Flow, New Release

What Is The Vision For Flow Testing?

You showed great interest in flow testing when I wrote about it a few issues back. One of my concerns about this newly introduced GA functionality is that there is little documentation about it. 😟

When I shared this concern in Trailblazer communities, the Product Director for Flow Testing in Salesforce, Henry Liu, reached out. Henry and I had an open discussion on Zoom, and I asked him all the questions I had about testing. Please remember that this information is subject to the standard forward-looking statements disclaimer of Salesforce. Here is the recap of the questions I asked and the answers I received: 💡

  • Is flow testing for admins? Absolutely.
  • Will tests calculate coverage at some point? That is the vision.
  • Will a lower limit on test coverage be required before you can deploy flows to production? Salesforce asked admins this question, and the response they got was that this needs to be decided at the Org level. The vision is that this will be optional for the admin to decide.
  • Does flow testing show us that the flow will run without errors in production? Not exactly. Flow testing does not execute the actions inside the flow, for example. You can test whether the flow followed a certain path, but you won’t know that the flow action won’t yield errors when executed.
  • What should admins study to understand the principles of testing before tackling flow tests: Code testing and Apex test classes.
  • Where do you see this functionality will take us? What is the grand vision? In a couple of years, we should have an automated testing functionality that can test everything custom in Salesforce Orgs, including code.

I think the last point presents a potential future career opportunity for admins. Please note that we should expect Trailhead content on flow testing in the future. Here is a blog post by Jennifer W. Lee on this functionality.

I would like to thank Henry for his time.

This post was originally made to LinkedIn December 5th, 2022.

Read the previous post: Are You Using the Cut Functionality?

Flow, New Release

Flow Testing Is Here: Exciting News!

Salesforce recommends developing custom code and custom low-code in Sandbox Orgs and performing thorough testing before deploying them to production.

For code, Salesforce enforces test coverage: You need to run tests and ensure 80% or more test coverage for all your custom code before you can push your code to production. This means your test classes have to cover 75+% of the custom code lines in your Org.

For flows, there is no such requirement. You could develop in production or deploy flows without testing first in the Sandbox. However, this approach is not recommended.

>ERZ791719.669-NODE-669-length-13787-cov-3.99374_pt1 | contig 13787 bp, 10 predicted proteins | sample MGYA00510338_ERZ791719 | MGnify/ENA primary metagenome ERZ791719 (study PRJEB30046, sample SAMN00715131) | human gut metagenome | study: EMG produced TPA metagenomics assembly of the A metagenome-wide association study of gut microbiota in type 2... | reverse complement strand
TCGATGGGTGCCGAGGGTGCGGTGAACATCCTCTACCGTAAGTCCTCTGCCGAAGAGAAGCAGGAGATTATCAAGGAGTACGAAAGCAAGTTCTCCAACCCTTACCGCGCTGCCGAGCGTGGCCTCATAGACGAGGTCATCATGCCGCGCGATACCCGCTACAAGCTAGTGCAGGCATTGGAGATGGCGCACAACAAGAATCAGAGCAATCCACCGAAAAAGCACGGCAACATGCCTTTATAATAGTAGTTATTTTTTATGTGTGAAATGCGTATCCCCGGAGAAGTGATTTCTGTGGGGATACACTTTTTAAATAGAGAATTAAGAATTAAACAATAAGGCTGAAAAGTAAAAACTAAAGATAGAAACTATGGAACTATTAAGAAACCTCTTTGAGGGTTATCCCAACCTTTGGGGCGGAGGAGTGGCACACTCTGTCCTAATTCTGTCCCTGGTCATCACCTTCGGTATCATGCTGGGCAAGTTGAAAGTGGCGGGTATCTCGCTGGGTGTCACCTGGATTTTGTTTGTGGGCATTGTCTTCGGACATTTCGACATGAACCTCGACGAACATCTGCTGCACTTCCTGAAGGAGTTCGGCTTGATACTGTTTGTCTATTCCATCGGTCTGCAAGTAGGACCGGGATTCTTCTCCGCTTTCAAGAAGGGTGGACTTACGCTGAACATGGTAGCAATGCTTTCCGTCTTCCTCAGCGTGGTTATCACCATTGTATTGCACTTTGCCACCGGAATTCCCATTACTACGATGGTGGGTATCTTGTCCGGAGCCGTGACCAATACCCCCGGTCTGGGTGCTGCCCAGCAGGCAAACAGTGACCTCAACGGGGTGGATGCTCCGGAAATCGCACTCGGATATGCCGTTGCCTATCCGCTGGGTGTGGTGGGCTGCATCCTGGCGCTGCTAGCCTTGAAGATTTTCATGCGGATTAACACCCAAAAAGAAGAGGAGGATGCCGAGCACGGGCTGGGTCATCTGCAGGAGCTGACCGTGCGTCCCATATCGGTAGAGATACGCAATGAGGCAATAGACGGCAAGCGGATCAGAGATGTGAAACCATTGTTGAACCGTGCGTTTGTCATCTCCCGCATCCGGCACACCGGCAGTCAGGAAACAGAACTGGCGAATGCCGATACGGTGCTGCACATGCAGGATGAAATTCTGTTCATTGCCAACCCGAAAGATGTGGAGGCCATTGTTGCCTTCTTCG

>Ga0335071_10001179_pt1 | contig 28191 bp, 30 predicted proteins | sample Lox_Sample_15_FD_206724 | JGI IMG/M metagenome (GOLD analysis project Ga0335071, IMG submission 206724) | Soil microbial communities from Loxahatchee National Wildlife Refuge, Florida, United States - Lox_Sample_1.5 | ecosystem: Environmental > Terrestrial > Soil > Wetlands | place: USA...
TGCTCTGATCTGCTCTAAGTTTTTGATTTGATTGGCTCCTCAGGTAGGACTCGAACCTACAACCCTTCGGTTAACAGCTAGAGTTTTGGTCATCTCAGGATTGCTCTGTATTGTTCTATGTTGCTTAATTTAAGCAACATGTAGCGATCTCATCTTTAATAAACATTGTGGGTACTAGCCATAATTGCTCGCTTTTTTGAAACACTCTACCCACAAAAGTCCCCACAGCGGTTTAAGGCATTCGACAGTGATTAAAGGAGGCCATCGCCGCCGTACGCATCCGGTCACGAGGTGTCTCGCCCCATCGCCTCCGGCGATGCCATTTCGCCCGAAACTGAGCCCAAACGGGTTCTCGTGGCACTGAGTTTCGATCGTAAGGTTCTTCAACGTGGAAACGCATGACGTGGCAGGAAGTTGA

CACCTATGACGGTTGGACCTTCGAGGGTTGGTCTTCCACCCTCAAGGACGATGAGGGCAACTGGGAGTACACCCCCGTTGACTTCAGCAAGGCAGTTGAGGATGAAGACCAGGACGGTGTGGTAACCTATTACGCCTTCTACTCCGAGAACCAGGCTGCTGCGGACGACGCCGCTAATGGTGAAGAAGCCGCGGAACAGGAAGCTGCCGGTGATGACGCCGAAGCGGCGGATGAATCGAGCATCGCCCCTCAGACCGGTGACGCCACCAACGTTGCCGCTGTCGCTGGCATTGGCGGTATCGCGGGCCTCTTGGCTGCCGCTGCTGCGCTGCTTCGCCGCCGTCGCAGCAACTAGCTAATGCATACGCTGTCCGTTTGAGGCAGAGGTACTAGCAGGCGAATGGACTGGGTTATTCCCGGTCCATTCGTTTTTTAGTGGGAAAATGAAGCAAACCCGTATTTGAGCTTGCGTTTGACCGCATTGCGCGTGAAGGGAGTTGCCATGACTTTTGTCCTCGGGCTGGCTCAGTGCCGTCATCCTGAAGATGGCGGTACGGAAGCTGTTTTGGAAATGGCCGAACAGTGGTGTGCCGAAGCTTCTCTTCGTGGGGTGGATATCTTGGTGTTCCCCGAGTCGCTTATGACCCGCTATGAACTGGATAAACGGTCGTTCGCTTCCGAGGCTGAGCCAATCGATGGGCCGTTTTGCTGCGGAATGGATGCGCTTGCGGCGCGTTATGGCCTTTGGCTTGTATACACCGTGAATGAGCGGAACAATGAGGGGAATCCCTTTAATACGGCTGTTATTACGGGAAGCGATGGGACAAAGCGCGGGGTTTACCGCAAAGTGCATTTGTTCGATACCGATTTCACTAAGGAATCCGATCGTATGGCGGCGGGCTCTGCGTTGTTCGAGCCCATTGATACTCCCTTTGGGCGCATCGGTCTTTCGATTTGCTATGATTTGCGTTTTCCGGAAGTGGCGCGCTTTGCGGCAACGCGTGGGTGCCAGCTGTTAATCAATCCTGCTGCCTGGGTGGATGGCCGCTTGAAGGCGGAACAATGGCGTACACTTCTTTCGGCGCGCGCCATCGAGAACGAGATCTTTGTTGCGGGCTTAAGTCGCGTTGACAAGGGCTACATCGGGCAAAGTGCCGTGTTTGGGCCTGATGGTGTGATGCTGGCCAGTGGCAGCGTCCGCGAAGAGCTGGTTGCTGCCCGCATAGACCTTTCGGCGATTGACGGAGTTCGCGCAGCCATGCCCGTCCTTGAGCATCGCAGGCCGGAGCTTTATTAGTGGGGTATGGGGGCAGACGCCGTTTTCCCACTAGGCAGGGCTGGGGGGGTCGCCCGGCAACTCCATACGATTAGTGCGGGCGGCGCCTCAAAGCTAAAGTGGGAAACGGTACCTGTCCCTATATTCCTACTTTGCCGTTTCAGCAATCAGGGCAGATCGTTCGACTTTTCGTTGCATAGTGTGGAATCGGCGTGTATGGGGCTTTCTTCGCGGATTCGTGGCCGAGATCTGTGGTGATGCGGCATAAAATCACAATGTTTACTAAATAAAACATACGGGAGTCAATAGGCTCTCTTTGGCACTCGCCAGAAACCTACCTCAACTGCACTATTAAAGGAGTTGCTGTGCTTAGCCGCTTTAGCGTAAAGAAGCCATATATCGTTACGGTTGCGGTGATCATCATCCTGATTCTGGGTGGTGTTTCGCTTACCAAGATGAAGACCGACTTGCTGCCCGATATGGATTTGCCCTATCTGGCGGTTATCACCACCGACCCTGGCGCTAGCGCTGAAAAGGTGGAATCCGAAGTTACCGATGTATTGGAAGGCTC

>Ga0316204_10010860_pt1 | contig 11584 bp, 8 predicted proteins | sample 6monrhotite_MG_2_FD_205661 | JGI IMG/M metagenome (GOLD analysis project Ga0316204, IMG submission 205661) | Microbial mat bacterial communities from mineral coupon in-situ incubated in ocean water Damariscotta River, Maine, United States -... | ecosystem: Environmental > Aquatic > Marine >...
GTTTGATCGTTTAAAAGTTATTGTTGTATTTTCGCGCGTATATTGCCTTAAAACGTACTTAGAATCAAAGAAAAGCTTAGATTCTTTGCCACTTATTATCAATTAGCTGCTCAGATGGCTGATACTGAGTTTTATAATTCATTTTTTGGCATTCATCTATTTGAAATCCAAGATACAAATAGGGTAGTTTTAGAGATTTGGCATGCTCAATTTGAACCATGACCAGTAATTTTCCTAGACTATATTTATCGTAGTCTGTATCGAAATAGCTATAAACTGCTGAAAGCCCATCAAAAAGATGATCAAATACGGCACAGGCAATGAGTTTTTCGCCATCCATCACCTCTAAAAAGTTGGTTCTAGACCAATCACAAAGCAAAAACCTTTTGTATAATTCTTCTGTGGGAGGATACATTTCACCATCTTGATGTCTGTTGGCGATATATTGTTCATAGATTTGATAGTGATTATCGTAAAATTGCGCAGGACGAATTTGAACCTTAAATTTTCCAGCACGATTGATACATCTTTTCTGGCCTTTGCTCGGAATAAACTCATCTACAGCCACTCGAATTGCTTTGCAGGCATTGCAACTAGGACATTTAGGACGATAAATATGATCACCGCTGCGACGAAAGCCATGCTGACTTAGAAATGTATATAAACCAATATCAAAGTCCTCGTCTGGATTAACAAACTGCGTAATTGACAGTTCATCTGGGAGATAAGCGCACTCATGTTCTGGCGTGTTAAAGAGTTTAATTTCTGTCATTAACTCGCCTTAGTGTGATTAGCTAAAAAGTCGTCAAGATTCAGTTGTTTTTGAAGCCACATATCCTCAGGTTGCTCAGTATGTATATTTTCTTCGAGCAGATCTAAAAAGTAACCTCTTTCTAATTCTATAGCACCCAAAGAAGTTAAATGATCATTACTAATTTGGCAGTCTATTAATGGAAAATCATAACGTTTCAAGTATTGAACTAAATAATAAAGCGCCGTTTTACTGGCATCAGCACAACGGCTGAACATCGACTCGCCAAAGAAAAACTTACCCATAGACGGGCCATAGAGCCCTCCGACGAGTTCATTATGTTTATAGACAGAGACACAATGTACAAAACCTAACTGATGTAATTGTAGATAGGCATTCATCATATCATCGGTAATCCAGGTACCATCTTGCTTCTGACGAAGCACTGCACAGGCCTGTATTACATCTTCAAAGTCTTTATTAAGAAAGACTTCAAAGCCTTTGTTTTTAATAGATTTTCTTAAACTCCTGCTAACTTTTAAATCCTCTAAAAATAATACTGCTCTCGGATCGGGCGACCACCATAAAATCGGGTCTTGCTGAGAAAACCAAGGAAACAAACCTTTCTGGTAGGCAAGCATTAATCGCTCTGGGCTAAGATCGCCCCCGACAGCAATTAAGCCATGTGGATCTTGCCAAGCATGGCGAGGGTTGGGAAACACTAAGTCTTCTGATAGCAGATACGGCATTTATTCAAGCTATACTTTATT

Until now, there was no easy way to run and rerun prebuilt tests for your flows similar to the test class functionality for code.

With Winter 23 Release, you received the flow testing functionality (GA) that gives you this feature for record-triggered flows.

Why would you use flow tests?

  • Flow tests make rerunning the tests by you or your colleagues much easier and faster. ⏩
  • When you build new automation, you can now run/rerun all existing tests in your Org. ♻️
  • Before Salesforce releases, you can retest your existing flow automation running on the new API version for release readiness purposes. 💻

How does it work? How do you create flow tests in Salesforce? There are two ways:🧪 “Convert to test” button: Run a debug and convert the successful debug run to a flow test.🧪 “View tests” button: Open the tests screen and create a test using the wizard.

There are three main components to a flow test in Salesforce:1️⃣ Set test details: Set parameters such as Create/Update, and Immediate/Scheduled Path.2️⃣ Set triggering record: Set the field values for the test record, including values for after update if the test is for update.3️⃣ Assertions: Set the expected outcome and custom error messages if the expected outcome is not observed.

What are assertions? Assertions are logical statements that can evaluate as true or false. They are intended to test the expected outcome of the flow automation to decide whether the flow passed the test or not. A good example is “Does Opportunity Stage equal Qualification?”: True/False.


  • Test records: When you create your test, you can point your test to a record. As a result, the test inherits the field values from this record. However, you can modify these field values before finalizing your test. Your test is not linked to this record but contains and uses its field values.
  • Decision outcomes automatically create boolean variables. The variable is set to true when the flow goes down the associated path.
  • Actions in flow may create output variables. You can check the value of this variable. Some actions may not have any output variables. Then it becomes a difficult task to check whether the action was completed successfully. Email Alerts seem to auto-create a boolean variable with the same name. I assume this means the action was completed successfully, but I am not sure. I am still researching this topic.
  • You can use the “Was Visited” operator to evaluate whether a particular element was visited on the executed flow path.


  • There is limited information out there about flow testing. The release notes site for Winter 23 has a dedicated page that contains only a brief paragraph. This is not sufficient.
  • Update: Followers reported tests are visible in change sets (Check the comment by Yumi below). /*I don’t believe you can deploy these tests via a change set. If you are working with change sets, this is a significant limitation. You will refresh your Sandbox eventually, and you may lose the tests in it.*/

This post was originally made to LinkedIn on October 24th, 2022.

Read the previous post: Migrate to Flow Best Practices